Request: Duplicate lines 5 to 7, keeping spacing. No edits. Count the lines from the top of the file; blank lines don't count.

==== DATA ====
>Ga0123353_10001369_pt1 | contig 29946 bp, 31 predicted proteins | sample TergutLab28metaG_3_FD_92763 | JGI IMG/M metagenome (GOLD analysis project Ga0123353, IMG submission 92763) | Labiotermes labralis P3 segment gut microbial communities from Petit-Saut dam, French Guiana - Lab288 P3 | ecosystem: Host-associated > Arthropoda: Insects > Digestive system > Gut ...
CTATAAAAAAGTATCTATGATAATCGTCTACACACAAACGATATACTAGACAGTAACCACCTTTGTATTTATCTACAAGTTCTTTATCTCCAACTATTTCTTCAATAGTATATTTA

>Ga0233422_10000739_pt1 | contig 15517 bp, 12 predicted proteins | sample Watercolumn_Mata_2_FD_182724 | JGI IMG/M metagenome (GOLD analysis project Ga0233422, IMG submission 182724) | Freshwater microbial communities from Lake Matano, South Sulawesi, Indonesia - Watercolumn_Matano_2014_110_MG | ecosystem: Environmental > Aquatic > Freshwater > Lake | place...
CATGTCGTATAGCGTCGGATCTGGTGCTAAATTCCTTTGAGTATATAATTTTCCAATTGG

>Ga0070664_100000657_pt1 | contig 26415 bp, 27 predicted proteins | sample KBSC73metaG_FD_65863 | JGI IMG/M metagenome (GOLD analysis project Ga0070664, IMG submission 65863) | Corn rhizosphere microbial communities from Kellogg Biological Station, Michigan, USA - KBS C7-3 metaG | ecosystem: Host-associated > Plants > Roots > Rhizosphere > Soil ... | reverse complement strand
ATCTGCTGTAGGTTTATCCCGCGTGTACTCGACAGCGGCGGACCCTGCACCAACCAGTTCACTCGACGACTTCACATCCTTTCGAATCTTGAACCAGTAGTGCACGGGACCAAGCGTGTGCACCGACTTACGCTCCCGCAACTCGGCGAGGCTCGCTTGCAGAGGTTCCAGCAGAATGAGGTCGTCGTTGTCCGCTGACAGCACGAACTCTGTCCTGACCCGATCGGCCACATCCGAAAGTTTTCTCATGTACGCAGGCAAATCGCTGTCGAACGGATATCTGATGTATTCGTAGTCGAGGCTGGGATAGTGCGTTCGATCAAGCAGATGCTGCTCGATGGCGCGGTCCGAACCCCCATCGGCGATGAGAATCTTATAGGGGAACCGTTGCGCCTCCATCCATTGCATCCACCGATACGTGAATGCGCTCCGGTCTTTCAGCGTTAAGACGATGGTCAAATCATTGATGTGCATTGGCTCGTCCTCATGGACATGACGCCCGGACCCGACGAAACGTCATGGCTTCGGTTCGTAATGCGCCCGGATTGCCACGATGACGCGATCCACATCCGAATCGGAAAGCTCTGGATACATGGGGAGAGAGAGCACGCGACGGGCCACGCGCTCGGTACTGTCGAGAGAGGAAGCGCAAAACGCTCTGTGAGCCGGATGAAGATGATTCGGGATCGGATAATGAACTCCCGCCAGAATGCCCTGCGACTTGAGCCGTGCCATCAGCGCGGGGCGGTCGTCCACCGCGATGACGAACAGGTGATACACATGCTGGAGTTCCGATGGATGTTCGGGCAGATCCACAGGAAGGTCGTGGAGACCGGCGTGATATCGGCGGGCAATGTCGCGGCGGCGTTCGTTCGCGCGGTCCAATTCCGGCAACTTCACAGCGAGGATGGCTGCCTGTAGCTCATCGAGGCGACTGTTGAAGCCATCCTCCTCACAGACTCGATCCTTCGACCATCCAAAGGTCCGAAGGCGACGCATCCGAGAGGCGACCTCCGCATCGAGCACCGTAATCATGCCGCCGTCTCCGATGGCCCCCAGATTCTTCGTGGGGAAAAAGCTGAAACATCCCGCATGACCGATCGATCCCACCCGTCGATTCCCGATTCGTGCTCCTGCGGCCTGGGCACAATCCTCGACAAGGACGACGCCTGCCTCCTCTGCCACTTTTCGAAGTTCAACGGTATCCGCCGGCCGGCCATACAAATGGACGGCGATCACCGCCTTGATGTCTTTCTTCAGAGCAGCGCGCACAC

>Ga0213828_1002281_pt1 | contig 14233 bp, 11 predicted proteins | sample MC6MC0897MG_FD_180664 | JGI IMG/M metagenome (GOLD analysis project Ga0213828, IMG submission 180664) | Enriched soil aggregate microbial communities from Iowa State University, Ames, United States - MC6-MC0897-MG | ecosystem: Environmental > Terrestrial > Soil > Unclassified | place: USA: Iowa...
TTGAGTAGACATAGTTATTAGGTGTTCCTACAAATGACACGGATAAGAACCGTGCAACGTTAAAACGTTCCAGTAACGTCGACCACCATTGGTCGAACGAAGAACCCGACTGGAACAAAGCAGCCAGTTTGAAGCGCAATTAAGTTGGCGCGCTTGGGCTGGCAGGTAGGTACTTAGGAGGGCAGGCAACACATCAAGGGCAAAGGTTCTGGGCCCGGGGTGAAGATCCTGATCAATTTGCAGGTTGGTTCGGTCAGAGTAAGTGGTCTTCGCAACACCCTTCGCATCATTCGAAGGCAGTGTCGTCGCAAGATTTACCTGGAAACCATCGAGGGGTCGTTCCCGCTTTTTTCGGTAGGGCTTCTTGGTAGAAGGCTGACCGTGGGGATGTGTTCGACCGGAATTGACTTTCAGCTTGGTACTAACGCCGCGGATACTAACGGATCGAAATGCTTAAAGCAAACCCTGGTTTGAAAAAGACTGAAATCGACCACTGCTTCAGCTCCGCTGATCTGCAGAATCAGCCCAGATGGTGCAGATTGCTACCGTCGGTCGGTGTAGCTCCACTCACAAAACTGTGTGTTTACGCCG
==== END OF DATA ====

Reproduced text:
>Ga0070664_100000657_pt1 | contig 26415 bp, 27 predicted proteins | sample KBSC73metaG_FD_65863 | JGI IMG/M metagenome (GOLD analysis project Ga0070664, IMG submission 65863) | Corn rhizosphere microbial communities from Kellogg Biological Station, Michigan, USA - KBS C7-3 metaG | ecosystem: Host-associated > Plants > Roots > Rhizosphere > Soil ... | reverse complement strand
ATCTGCTGTAGGTTTATCCCGCGTGTACTCGACAGCGGCGGACCCTGCACCAACCAGTTCACTCGACGACTTCACATCCTTTCGAATCTTGAACCAGTAGTGCACGGGACCAAGCGTGTGCACCGACTTACGCTCCCGCAACTCGGCGAGGCTCGCTTGCAGAGGTTCCAGCAGAATGAGGTCGTCGTTGTCCGCTGACAGCACGAACTCTGTCCTGACCCGATCGGCCACATCCGAAAGTTTTCTCATGTACGCAGGCAAATCGCTGTCGAACGGATATCTGATGTATTCGTAGTCGAGGCTGGGATAGTGCGTTCGATCAAGCAGATGCTGCTCGATGGCGCGGTCCGAACCCCCATCGGCGATGAGAATCTTATAGGGGAACCGTTGCGCCTCCATCCATTGCATCCACCGATACGTGAATGCGCTCCGGTCTTTCAGCGTTAAGACGATGGTCAAATCATTGATGTGCATTGGCTCGTCCTCATGGACATGACGCCCGGACCCGACGAAACGTCATGGCTTCGGTTCGTAATGCGCCCGGATTGCCACGATGACGCGATCCACATCCGAATCGGAAAGCTCTGGATACATGGGGAGAGAGAGCACGCGACGGGCCACGCGCTCGGTACTGTCGAGAGAGGAAGCGCAAAACGCTCTGTGAGCCGGATGAAGATGATTCGGGATCGGATAATGAACTCCCGCCAGAATGCCCTGCGACTTGAGCCGTGCCATCAGCGCGGGGCGGTCGTCCACCGCGATGACGAACAGGTGATACACATGCTGGAGTTCCGATGGATGTTCGGGCAGATCCACAGGAAGGTCGTGGAGACCGGCGTGATATCGGCGGGCAATGTCGCGGCGGCGTTCGTTCGCGCGGTCCAATTCCGGCAACTTCACAGCGAGGATGGCTGCCTGTAGCTCATCGAGGCGACTGTTGAAGCCATCCTCCTCACAGACTCGATCCTTCGACCATCCAAAGGTCCGAAGGCGACGCATCCGAGAGGCGACCTCCGCATCGAGCACCGTAATCATGCCGCCGTCTCCGATGGCCCCCAGATTCTTCGTGGGGAAAAAGCTGAAACATCCCGCATGACCGATCGATCCCACCCGTCGATTCCCGATTCGTGCTCCTGCGGCCTGGGCACAATCCTCGACAAGGACGACGCCTGCCTCCTCTGCCACTTTTCGAAGTTCAACGGTATCCGCCGGCCGGCCATACAAATGGACGGCGATCACCGCCTTGATGTCTTTCTTCAGAGCAGCGCGCACAC

>Ga0213828_1002281_pt1 | contig 14233 bp, 11 predicted proteins | sample MC6MC0897MG_FD_180664 | JGI IMG/M metagenome (GOLD analysis project Ga0213828, IMG submission 180664) | Enriched soil aggregate microbial communities from Iowa State University, Ames, United States - MC6-MC0897-MG | ecosystem: Environmental > Terrestrial > Soil > Unclassified | place: USA: Iowa...